Acyl modification of histones neutralizes the positive charge of lysine residues and can affect chromatin structure and genomic function. However, the function of acyl modifications, including butyrylation, crotonylation, and propionylation, remains largely unknown. Crotonylation has been reported to increase during spermatogenesis and has been associated with active transcription15,17,41. Butyrylation and propionylation were identified as active chromatin marks that can stimulate transcription. Several ChIP-seq studies have revealed that H3K18Cr, H3K14Pr, and H3K14Bu are enriched in active chromatin, overlapping with their acetylated counterparts13,14,15. Here, we analyzed the genome-wide distribution profiles of H3K23 acylation marks, showing that H3K23Ac, H3K23Bu, H3K23Cr, and H3K23Pr have a very similar genomic distribution, with peaks at TSSs. In addition, acyl modification correlated with gene activity. These results suggest that H3K23Ac, H3K23Bu, H3K23Cr, and H3K23Pr participate in transcriptional regulation to facilitate gene expression. Interestingly, these modifications were reversibly responsive to nutrient availability and perturbation of Ac-CoA pools, implying that histone butyrylation, crotonylation, and propionylation are also metabolically regulated and involved in gene regulation upon metabolic challenges.
The molecular function of each H3K23 acylation mark is not clear. However, p300 and SIRT1 have been proposed to be writers and erasers of H3K23Pr8, whereas BRD4 has been proposed to be a reader because its bromodomains (BD1 and BD2) can bind to H3K23Bu and H3K23Pr26. Recently, Yan et al. showed that impairment of H3K23 acylation might be linked to neurodevelopmental disorders and cancers42. In light of the roles of H3K14 and H3K18 acyl marks, H3K23 acylation is likely to have a similar transcriptional regulatory function13,14,15, although further investigation is required to precisely address functions that are unique to these acyl modifications.
Histone acetylation is metabolically driven by HATs that depend on Ac-CoA4,5,7,32,43,44,45,46,47. Therefore, one can assume a simple positive correlation between Ac-CoA level and global histone acetylation. In this study, we showed that the direct knockdown of metabolic enzymes involved in Ac-CoA/SCA-CoA synthesis reduced Ac-CoA abundance and the Ac-CoA/CoA ratio. Given that the catalytic activity of HATs such as p300 and CBP is regulated by autoacetylation of their regulatory loop48, reduced Ac-CoA might affect p300/CBP autoacetylation and acetyl-/acyl-transferase activity. Based on these findings, a low Ac-CoA level and reduced Ac-CoA/CoA ratio must have a key role in governing the levels of various histone acylation marks, including acetylation. In addition, it is clear from our data that a relative increase in regional histone acylation was evident at positively regulated genes, even under Ac-CoA-limited conditions, which further suggests that HAT-dependent histone acylation likely occurs at the level of individual genes and is not determined by the average cellular concentration of Ac-CoA.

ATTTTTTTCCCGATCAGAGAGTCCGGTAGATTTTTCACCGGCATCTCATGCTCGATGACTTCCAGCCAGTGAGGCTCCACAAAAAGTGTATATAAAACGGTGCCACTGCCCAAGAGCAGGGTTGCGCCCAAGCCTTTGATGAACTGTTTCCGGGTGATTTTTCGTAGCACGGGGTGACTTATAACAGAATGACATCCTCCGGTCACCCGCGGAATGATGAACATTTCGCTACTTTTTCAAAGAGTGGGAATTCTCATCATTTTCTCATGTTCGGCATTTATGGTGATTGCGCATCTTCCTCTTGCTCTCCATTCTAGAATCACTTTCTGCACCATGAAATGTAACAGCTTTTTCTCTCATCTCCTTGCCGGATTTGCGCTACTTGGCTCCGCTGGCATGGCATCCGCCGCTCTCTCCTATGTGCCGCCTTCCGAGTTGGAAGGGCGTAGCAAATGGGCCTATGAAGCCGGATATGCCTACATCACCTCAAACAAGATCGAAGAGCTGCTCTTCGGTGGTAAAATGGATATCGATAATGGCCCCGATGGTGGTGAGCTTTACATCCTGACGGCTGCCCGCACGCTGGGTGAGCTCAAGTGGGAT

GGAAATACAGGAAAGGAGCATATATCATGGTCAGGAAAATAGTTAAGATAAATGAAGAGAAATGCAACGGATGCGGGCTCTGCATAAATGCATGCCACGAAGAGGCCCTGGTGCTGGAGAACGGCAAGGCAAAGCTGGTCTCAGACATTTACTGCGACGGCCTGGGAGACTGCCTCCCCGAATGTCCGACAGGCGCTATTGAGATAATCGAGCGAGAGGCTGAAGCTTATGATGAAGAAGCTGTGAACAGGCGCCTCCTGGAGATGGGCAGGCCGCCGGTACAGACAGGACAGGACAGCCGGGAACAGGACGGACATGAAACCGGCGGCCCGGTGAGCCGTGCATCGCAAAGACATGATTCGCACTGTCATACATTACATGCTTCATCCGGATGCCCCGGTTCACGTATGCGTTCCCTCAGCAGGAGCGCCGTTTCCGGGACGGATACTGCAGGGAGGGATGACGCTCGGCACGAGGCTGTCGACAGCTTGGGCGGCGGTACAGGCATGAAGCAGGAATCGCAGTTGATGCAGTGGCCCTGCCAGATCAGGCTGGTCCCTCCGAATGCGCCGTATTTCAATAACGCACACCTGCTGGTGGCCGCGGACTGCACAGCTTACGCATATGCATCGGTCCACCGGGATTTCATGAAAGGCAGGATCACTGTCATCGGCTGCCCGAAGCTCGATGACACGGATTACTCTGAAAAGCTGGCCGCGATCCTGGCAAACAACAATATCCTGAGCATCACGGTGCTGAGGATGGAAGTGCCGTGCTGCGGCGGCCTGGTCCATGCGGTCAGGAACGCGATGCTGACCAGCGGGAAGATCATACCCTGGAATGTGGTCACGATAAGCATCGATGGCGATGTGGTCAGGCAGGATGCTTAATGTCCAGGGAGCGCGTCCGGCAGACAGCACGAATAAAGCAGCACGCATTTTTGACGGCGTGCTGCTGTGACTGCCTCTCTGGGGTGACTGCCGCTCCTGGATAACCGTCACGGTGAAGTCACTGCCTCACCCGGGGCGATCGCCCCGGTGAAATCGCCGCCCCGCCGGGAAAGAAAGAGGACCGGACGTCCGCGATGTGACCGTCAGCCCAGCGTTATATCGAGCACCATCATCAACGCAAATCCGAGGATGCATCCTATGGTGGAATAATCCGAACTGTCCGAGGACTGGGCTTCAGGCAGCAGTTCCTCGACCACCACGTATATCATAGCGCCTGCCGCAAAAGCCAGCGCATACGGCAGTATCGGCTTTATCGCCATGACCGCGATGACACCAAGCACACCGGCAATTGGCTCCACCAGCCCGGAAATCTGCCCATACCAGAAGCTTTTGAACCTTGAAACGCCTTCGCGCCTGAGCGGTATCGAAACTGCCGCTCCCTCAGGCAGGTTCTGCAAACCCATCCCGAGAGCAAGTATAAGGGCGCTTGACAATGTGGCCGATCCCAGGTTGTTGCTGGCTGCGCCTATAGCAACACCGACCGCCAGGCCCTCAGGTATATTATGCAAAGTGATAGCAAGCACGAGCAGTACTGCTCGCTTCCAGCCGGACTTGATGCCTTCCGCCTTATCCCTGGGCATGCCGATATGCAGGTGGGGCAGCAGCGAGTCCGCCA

Interestingly, our GO enrichment analysis of commonly affected genes under three different knockdown conditions revealed a unique subset of genes involved in cilium assembly and morphogenesis and DNA transcription as genomic regions sensitive to Ac-CoA pools. Primary cilia are nonmotile organelles protruding from the cell surface49. They function as signaling centers, similar to antennas, for embryonic development and organogenesis in diverse cell types and tissues. In particular, cilia assembly and disassembly have been reported to play critical roles in cell proliferation, Hedgehog signaling, and the differentiation of skeletal muscle cells50. As DNA transcription and cilium pathways are highly modulated by metabolic enzymes, these biological functions might be tightly regulated by metabolic support. Whereas, diverse genes were additionally changed under each knockdown condition, suggesting that cells might regulate the expression of different gene sets upon metabolic stress according to the metabolic role of each enzyme. The next challenge is to identify metabolic circumstances that might reveal the distinctive roles of different acyl histone modifications. Furthermore, it would be beneficial to understand the mechanism how histone acylation induces specific gene expression changes.
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This work was supported by National Research Foundation of Korea (NRF) grants funded by the Korean government (NRF-2019R1A5A2027340 and 2019R1A2C2084716 to E.-J.C., 2018 M3C7A1056275 to E.-K.K., and 2012R1A3A2048767 to H.-D.Y.).
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Jo, C., Park, S., Oh, S. et al. Histone acylation marks respond to metabolic perturbations and enable cellular adaptation. Exp Mol Med 52, 2005–2019 (2020). https://doi.org/10.1038/s12276-020-00539-x